Resentments, Challenges, and Opportunities
All our relationships are complex and nuanced, but perhaps none more so than our relationships with our family. And unless we learn how to navigate this inherently thorny terrain, we jeopardize our continued sobriety and unfolding evolutionary growth in every dimension of the AQAL map.
No matter our stage of recovery, personal growth, and spiritual development, going home to visit our families can be like dropping a bolder in the pond. It’s more than the gentle ripples of a breeze: it’s chaotic crash as the stone penetrates the water’s calm surface and sinks deeply to the ground, where it stirs up all the muck that had settled there.
But why? Why are our familial relationships so challenging and so impactful?
As Dr. Bob Weathers so eloquently put it: “Family is the strange attractor for the deepest templates in our experience.”
For the curious, Wikipedia tells us that “in the mathematical field of dynamical systems, an attractor is a set of numerical values toward which a system tends to evolve, for a wide variety of starting conditions of the system. System values that get close enough to the attractor values remain close even if slightly disturbed.”
Our relationships with our families defined and shaped our experience of the world, and when we re-enter their orbit, we feel their gravity’s pull again. And for most of us, and addicts in particular, this is accompanied by a return of the fear, shame, self-judgment, resentment, anger, and trauma that we’ve worked so hard to transcend.
It’s the ultimate test of our enlightenment, growth and recovery: Will we allow ourselves to unconsciously return to our unhealthy patterns, (chemical relief, disconnection, and a return to the egocentric 1st person perspective), or will we rise to the opportunity to deepen our practice?
On the Integral Recovery path, life itself, with all its samsaric suffering, is our initiation. It’s the wood for our growing spiritual fire. But we have to show up.
Showing up means, among other things, staying present with our challenges. It means opening our hearts with compassion and being fully present with situations and people that once caused us to contract. By allowing ourselves to enter fully into this space of shared perspective, even (and especially) when we disagree or have lingering, unresolved material, we receive the gift of a potent transformative catalyst.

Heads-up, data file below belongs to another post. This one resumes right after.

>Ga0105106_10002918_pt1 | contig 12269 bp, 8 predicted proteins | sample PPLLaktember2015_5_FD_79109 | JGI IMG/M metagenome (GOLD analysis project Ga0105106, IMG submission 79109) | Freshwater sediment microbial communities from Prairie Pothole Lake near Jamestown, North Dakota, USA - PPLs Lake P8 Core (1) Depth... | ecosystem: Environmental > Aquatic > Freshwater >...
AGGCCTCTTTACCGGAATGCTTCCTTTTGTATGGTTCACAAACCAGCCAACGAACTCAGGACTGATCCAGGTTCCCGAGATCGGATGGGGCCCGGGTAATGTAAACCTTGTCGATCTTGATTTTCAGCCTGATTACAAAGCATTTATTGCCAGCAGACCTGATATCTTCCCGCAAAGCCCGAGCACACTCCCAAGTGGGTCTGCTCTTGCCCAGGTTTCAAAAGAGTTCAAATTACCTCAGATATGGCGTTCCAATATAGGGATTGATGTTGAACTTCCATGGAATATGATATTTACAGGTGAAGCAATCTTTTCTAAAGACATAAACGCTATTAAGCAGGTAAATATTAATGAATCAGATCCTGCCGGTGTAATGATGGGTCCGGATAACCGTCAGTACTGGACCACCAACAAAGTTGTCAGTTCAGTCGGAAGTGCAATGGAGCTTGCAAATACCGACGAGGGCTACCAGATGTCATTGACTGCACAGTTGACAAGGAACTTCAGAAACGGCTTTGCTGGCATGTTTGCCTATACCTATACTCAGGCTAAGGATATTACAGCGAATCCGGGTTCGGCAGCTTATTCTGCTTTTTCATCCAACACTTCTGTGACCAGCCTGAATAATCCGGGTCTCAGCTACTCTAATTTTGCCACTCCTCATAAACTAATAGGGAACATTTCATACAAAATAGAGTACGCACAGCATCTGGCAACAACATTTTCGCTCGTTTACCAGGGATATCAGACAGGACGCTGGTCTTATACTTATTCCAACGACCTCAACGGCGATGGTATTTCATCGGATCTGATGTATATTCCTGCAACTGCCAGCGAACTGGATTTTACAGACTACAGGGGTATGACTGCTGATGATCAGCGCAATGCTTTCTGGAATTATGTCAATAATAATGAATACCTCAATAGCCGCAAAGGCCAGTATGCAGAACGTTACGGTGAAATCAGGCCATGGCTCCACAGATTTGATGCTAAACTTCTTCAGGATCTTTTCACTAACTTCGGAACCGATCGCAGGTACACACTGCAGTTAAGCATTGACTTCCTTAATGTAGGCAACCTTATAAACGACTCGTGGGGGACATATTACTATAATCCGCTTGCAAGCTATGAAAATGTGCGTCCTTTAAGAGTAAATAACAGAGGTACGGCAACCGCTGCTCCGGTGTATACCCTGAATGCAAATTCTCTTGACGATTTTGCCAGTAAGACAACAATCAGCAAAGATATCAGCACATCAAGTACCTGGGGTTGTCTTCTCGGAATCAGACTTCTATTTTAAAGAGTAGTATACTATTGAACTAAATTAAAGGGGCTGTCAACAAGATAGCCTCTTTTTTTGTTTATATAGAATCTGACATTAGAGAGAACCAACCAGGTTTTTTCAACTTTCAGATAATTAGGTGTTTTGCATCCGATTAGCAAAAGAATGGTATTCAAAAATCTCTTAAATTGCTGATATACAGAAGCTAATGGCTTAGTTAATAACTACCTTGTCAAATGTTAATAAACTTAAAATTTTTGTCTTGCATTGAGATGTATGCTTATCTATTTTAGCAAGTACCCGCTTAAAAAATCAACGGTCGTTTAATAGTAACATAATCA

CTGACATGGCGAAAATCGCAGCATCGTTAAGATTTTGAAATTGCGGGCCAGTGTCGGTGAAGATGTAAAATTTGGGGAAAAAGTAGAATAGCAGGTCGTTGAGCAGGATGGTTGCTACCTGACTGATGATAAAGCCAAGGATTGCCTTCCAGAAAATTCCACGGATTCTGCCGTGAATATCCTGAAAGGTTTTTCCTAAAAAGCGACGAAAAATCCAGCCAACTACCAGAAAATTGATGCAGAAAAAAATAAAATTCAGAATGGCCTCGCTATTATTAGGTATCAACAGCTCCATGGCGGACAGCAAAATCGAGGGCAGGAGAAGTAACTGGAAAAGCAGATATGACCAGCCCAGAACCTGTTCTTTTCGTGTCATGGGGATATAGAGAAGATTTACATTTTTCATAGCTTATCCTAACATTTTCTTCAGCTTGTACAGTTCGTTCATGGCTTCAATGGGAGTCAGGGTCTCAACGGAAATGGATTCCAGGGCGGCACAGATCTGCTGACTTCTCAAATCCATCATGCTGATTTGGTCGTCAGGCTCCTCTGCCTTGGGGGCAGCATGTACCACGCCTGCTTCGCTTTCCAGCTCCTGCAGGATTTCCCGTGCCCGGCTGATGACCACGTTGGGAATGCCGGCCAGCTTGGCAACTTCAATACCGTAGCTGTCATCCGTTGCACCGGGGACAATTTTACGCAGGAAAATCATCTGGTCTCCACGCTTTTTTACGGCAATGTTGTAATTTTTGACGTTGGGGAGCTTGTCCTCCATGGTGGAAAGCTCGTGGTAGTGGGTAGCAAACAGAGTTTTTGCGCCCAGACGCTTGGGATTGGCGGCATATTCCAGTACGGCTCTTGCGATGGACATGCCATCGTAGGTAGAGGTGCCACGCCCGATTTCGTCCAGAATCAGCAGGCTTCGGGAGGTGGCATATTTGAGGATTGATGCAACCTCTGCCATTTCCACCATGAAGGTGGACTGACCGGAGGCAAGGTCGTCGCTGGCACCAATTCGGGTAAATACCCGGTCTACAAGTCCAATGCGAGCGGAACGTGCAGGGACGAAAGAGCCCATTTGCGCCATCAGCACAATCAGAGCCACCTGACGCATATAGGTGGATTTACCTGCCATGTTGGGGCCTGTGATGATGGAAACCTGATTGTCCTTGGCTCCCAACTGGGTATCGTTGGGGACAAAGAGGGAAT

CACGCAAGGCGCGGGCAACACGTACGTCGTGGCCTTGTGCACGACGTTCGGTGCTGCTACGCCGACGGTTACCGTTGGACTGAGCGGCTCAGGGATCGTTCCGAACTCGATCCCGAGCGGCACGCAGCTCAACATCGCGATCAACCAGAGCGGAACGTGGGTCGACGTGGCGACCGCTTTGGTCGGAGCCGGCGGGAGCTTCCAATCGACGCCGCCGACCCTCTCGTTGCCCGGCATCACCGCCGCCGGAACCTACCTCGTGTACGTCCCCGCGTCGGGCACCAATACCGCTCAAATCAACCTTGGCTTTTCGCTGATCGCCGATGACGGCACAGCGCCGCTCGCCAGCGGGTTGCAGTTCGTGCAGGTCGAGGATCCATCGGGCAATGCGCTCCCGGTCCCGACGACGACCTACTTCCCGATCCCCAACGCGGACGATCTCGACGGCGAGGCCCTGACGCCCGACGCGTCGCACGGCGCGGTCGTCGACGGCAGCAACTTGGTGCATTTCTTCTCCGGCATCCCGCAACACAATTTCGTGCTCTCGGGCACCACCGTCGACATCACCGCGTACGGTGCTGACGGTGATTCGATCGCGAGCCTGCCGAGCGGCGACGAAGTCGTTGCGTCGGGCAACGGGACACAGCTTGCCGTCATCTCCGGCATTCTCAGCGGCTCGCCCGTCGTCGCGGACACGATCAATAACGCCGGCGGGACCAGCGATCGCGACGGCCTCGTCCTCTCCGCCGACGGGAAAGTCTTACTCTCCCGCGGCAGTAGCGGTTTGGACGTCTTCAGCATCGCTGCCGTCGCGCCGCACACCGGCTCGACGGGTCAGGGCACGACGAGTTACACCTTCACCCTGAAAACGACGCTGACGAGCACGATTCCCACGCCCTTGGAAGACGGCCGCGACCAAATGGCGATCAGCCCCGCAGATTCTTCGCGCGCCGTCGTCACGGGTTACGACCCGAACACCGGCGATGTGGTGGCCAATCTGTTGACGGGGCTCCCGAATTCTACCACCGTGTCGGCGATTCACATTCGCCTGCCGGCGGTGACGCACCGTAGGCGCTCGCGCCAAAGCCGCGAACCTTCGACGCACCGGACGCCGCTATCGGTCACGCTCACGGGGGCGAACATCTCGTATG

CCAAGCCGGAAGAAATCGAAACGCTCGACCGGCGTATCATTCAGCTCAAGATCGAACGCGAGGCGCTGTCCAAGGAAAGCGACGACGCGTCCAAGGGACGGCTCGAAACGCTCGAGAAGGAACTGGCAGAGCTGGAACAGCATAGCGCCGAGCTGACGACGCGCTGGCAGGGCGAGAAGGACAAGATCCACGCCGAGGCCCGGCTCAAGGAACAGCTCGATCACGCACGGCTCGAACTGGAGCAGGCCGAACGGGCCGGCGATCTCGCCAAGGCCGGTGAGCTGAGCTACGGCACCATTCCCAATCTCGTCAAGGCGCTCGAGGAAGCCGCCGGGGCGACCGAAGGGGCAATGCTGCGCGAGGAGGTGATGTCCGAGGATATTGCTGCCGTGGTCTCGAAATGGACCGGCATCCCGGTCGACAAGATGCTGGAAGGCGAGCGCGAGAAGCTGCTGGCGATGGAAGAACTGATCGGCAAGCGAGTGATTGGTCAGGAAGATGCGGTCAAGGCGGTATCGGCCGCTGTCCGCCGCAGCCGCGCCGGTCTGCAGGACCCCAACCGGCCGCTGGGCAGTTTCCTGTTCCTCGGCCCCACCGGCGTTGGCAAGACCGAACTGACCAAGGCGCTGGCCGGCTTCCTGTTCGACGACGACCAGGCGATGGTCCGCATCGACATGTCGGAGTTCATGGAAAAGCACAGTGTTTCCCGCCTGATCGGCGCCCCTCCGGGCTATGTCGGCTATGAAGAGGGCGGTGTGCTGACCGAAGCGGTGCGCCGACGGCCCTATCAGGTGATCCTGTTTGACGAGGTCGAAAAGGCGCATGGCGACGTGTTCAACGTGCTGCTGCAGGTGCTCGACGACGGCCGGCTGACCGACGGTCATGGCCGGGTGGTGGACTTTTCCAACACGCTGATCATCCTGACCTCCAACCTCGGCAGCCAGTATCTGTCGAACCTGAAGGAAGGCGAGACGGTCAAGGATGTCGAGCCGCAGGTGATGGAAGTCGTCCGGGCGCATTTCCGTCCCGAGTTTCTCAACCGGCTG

When we practice in context, entering “witness consciousness” as the muck is stirred by the crashing bolder of our family (a state of high emotional arousal), we have a rare neuropsychological opportunity to reconsolidate our memories and feelings in a more loving and compassionate light.
It’s not an easy thing to do. But it’s a profound opportunity for deep healing and growth – one that’s worth meeting with integrity and resilience. Let’s all show up with courage and compassion.
[1:05] How the stress of going home can be an issue in sobriety, and this affects both those in early recover and later in the recovery process. How the family’s behavior around drinking and drug use, conflicting political or religious viewpoints, and more can pose significant obstacles to ongoing sobriety.
[2:00] The importance of continued practice during family visits, and other strategies to keep ourselves healthy
[2:35] The disposition of grace that comes through when we allow ourselves to fully be with others, specifically our family members at a different developmental level, with full presence, empathy, and compassion
[4:50] How inhabiting the world of another through committed presence and empathy creates an opportunity for growth through discomfort
[6:30] The opening of hope and possibility for increased understanding when we use the taking of perspectives as a practice for development
[7:47] The challenges of continuing our Integral Practice when we’re away and with family, removed from our routines and environments – and why maintaining or increasing our practice in those circumstances is helpful
[9:17] Dealing with the challenges of outdated perceptions and memories that our family and friends may hold despite the changes we’ve made in our recovery.
[10:45] Confronting the challenge of our discomfort and memories of past mistakes and ways of being through deliberate shifts into witness consciousness.
[12:30] Owning our past mistakes and using family visits as an opportunity to acknowledge and come to terms with our own growth and transformation, and learning to accept and integrate those changes in ourselves to transcend the shame and regret of our former lives.
[15:02] “The amygdala has no time stamp”: The “time-machine” effect of visiting with our families and its powerful triggering effect at a biological level, and how this can retrigger our traumas and our shame.